6th Biennial Symposium of the International Society for River Science, 08.-13-09.2019, Vienna, Austria.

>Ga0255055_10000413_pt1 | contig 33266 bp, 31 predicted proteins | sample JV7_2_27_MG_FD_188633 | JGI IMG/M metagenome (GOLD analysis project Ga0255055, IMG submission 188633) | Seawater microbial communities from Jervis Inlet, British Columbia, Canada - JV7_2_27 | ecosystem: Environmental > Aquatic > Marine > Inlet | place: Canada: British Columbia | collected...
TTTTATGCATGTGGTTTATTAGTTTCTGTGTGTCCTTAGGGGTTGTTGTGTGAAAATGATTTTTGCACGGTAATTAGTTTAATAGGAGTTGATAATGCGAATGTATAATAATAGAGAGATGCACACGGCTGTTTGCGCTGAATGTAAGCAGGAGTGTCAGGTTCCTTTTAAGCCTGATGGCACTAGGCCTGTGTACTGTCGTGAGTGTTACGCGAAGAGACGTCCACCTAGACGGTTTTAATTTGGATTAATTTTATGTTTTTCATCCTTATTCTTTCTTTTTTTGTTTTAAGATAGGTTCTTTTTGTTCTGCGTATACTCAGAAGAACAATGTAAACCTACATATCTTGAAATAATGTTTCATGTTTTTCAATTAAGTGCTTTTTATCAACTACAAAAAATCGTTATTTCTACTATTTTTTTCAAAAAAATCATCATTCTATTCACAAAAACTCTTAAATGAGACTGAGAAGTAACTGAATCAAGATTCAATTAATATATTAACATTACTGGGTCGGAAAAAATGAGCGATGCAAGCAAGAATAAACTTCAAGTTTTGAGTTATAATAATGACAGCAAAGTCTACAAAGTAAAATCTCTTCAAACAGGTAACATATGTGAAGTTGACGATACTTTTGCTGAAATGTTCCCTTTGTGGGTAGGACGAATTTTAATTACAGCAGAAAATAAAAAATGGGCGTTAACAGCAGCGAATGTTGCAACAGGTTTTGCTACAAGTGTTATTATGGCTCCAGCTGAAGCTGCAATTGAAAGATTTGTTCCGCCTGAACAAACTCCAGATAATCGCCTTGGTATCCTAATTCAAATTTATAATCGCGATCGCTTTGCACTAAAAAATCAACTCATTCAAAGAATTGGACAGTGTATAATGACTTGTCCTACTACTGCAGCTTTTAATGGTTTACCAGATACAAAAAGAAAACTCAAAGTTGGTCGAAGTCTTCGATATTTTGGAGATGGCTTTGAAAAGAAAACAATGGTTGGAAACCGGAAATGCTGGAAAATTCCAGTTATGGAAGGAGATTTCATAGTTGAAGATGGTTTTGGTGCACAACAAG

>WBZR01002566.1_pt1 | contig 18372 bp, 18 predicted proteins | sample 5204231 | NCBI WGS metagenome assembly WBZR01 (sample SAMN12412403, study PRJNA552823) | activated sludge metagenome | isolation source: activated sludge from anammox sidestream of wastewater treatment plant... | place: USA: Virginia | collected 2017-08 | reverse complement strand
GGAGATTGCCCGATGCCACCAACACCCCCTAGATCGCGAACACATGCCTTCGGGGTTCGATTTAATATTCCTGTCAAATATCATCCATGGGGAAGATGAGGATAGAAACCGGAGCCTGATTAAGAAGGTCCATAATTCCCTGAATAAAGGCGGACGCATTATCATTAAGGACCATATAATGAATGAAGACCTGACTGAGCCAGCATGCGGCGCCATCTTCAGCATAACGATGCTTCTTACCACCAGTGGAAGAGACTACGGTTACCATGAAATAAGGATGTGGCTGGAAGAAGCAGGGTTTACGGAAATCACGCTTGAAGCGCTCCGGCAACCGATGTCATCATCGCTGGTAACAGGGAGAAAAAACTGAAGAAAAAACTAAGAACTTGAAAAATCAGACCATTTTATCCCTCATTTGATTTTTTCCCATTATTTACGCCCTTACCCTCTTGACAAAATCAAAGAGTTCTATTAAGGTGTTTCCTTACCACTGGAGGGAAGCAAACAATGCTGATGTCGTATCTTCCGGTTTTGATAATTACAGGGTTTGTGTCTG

Popular recreational activities associated with rivers and lakes, such as swimming, angling, jogging, boating, paddling or walking can, in addition to providing a range of positive effects for human well-being, have negative impacts on aquatic ecosystems and biodiversity. Direct recreational-induced consequences include the introduction of pollutants e.g. nutrients, detergents or pathogens and physical stress caused by boat waves, damage to vegetation, and other disturbances from visitors or engines. These issues can cause a change in the behaviour of wild animals and alter habitat structure and function, collectively affecting species communities. We assume that short-term and locally extremely high use densities and frequencies, as they occur at popular locations on summer weekends, are of disproportionate importance for the functioning of aquatic ecosystems and biodiversity. However, comprehensive spatially explicit approaches measuring these extreme events of water-based recreation are rare. Relatedly, the functional relationships between use dynamics, their effects on aquatic biodiversity and their significance for recreational quality are still only partially understood. We aim to (i) quantify the frequency, user preferences and ecological effects of various water-based recreational activities to (ii) derive socio-ecological carrying capacities and to (iii) develop management recommendations that contribute to achieving social and ecological management objectives. Here we present the results of a literature study on ecological effects associated with water-based recreational activities. In addition, we quantified the use dynamics of freshwater ecosystem-related recreation in Germany derived from geotagged data of the social network Twitter. We analysed about 3.3 million tweets posted during the years 2012-2015 and transformed these into an utilisation model for Germany via boosted regression trees and Bayesian networks. Use dynamics of water-based recreation was found to be depending on weather, land use and distance to the water body. Moreover, spatial patterns indicated a strong shift in recreational use from urban areas to suburban recreational areas on hot summer days and during weekends. When such use dynamics coincide with sensitive periods in the life-cycle of certain taxa (e.g., breeding birds in spring), important long-term consequences for freshwater biodiversity could occur, which is an open question to be addressed in the future.